Tiffany Stone, Brush Wellman Mine, Delta, Utah
Tiffany stone is a complex rock composed of opalized fluorite with bands and veins of chalcedony, manganese oxide and bertrandite. The only known source for this rare material is the Brush Wellman beryllium mine, Spor Mountain, near Delta, Utah, where it is mined for its beryllium content. Due to its swirling colors of purple, lavender and cream, Tiffany stone is a popular lapidary material, and is often cut into cabochons and beads. Less known is that it is also brightly fluorescent under UV due to its fluorite and opal content.
The example shown here is a sawn slab that displays best under short wave UV . It shows an unusual garden-like pattern of predominantly green fluorescence due to the opal component, which contains trace amounts of uranium (uranyl-activated fluorescence), as evidenced by the low level of radioactivity emitted by this specimen (approximately 200 cpm). The pale blue fluorescence is due to the fluorite component. The size of this piece is 169 x 163 x 9 mm and weighs 457 grams.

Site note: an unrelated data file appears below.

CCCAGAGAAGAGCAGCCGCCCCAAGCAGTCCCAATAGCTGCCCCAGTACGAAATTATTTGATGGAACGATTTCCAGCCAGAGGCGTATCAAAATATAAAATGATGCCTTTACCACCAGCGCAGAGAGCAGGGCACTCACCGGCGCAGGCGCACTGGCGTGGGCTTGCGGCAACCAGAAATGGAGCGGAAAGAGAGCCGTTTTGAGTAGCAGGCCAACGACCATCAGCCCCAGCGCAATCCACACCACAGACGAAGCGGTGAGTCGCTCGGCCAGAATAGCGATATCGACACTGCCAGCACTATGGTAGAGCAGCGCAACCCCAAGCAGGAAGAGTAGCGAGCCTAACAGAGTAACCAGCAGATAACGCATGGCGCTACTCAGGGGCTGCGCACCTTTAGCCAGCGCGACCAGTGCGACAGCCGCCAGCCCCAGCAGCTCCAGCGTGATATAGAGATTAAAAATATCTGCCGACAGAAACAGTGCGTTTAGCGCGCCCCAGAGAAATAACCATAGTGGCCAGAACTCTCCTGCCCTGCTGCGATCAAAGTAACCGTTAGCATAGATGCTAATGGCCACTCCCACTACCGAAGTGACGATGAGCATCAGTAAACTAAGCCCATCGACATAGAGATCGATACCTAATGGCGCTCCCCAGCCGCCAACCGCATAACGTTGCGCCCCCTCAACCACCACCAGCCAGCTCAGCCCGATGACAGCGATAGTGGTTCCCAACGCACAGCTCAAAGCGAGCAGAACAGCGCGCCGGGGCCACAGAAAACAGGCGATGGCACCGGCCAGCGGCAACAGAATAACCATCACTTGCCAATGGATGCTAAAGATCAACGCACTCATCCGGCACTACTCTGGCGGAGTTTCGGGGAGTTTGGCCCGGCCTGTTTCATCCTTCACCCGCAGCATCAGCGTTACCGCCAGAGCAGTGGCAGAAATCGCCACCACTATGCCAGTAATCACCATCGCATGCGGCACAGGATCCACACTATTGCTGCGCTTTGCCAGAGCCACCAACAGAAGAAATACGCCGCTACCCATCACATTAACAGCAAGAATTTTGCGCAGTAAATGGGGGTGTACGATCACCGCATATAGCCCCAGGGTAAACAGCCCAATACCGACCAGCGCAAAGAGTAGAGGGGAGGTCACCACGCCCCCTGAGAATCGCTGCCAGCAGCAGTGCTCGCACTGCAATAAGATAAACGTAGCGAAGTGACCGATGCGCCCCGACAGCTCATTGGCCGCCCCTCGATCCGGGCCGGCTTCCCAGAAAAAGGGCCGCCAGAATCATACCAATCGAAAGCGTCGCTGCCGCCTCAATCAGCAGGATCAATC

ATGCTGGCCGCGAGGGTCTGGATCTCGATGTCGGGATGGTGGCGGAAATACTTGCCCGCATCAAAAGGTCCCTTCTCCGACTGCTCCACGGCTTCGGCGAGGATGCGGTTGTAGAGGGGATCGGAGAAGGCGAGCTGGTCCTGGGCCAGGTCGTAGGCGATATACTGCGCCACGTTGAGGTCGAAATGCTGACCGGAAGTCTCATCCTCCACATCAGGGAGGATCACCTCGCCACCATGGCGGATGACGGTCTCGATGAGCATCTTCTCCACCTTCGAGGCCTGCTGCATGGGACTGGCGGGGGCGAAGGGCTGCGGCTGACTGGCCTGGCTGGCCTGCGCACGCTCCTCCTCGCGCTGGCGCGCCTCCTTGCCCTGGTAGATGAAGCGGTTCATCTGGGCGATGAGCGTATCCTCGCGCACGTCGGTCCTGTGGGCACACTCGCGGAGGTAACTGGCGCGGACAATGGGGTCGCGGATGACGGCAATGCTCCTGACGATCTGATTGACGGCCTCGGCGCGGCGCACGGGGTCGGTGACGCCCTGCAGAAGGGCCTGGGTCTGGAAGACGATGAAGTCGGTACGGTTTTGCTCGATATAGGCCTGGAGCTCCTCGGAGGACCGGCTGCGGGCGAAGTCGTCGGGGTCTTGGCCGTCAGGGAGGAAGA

Under short wave UV (254 nm), a mossy green pattern of fluorescence is seen due to the uranyl-containing opal content, while fluorite accounts for the pale blue response.
Following exposure to short wave UV, an interesting pattern of blue, cream and yellow phosphorescence is seen.
Visible light image of same specimen. This complex rock is composed of opalized fluorite (purple/blue) with bands and veins of chalcedony (cream to grey), manganese oxide (dark grey to black) and bertrandite.
Close-up view of same specimen showing fluorescence under short wave UV. Field of view 134 mm.
Close-up view of same specimen showing phosphorescence after exposure to short wave UV. Field of view 134 mm.
Close-up view of same specimen under visible light. Field of view 134 mm.